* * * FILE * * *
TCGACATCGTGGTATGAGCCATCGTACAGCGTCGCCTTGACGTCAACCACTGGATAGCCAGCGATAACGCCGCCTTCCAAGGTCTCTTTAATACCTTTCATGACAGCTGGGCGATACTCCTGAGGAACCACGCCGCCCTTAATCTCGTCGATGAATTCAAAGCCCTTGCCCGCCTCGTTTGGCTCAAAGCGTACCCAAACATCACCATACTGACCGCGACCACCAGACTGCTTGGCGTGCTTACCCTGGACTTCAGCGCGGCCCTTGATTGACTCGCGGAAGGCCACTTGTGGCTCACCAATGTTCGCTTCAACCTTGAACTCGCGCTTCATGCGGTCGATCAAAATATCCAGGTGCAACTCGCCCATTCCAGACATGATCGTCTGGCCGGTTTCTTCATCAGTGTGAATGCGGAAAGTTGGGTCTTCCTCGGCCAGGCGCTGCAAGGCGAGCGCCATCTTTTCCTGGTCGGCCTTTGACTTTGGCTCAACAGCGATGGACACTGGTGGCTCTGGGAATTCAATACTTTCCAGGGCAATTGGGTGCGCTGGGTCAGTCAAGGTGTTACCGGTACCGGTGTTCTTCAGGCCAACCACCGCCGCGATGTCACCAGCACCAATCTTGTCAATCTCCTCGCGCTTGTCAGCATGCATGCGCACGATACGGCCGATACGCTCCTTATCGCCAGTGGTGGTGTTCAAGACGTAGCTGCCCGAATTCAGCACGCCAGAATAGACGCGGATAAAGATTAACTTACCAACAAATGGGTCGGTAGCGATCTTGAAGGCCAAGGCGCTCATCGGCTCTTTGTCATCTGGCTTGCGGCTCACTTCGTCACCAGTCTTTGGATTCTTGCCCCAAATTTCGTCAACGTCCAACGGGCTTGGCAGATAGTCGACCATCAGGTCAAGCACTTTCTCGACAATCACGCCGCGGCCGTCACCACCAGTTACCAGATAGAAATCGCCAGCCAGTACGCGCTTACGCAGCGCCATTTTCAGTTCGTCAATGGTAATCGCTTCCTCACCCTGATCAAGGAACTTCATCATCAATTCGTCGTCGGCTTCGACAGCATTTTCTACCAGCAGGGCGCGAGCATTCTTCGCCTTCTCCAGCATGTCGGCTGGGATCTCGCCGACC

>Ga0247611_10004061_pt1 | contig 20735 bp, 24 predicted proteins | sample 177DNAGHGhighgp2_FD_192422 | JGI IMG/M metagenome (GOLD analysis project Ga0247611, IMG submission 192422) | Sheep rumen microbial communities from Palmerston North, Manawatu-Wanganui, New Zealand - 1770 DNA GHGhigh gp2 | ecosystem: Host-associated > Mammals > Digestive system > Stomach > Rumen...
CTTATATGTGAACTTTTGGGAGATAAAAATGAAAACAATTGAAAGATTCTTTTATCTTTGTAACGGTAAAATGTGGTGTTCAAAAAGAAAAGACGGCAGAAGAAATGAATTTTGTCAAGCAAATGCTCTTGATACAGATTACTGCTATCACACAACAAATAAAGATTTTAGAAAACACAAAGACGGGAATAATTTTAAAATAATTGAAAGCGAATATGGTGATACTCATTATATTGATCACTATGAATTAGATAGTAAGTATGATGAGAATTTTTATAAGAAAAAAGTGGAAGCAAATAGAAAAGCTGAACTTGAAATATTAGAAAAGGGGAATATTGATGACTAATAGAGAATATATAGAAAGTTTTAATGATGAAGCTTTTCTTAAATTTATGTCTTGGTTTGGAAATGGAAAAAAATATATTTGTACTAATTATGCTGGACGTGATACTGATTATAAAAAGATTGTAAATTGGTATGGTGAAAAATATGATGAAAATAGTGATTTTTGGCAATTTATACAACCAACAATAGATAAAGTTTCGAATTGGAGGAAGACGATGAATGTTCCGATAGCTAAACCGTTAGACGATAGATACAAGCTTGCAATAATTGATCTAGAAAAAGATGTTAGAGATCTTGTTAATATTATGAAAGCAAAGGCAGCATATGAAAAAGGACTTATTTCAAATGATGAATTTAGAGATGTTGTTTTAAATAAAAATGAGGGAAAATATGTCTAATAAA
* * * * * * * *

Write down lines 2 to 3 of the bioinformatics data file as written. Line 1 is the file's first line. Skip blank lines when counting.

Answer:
>Ga0247611_10004061_pt1 | contig 20735 bp, 24 predicted proteins | sample 177DNAGHGhighgp2_FD_192422 | JGI IMG/M metagenome (GOLD analysis project Ga0247611, IMG submission 192422) | Sheep rumen microbial communities from Palmerston North, Manawatu-Wanganui, New Zealand - 1770 DNA GHGhigh gp2 | ecosystem: Host-associated > Mammals > Digestive system > Stomach > Rumen...
CTTATATGTGAACTTTTGGGAGATAAAAATGAAAACAATTGAAAGATTCTTTTATCTTTGTAACGGTAAAATGTGGTGTTCAAAAAGAAAAGACGGCAGAAGAAATGAATTTTGTCAAGCAAATGCTCTTGATACAGATTACTGCTATCACACAACAAATAAAGATTTTAGAAAACACAAAGACGGGAATAATTTTAAAATAATTGAAAGCGAATATGGTGATACTCATTATATTGATCACTATGAATTAGATAGTAAGTATGATGAGAATTTTTATAAGAAAAAAGTGGAAGCAAATAGAAAAGCTGAACTTGAAATATTAGAAAAGGGGAATATTGATGACTAATAGAGAATATATAGAAAGTTTTAATGATGAAGCTTTTCTTAAATTTATGTCTTGGTTTGGAAATGGAAAAAAATATATTTGTACTAATTATGCTGGACGTGATACTGATTATAAAAAGATTGTAAATTGGTATGGTGAAAAATATGATGAAAATAGTGATTTTTGGCAATTTATACAACCAACAATAGATAAAGTTTCGAATTGGAGGAAGACGATGAATGTTCCGATAGCTAAACCGTTAGACGATAGATACAAGCTTGCAATAATTGATCTAGAAAAAGATGTTAGAGATCTTGTTAATATTATGAAAGCAAAGGCAGCATATGAAAAAGGACTTATTTCAAATGATGAATTTAGAGATGTTGTTTTAAATAAAAATGAGGGAAAATATGTCTAATAAA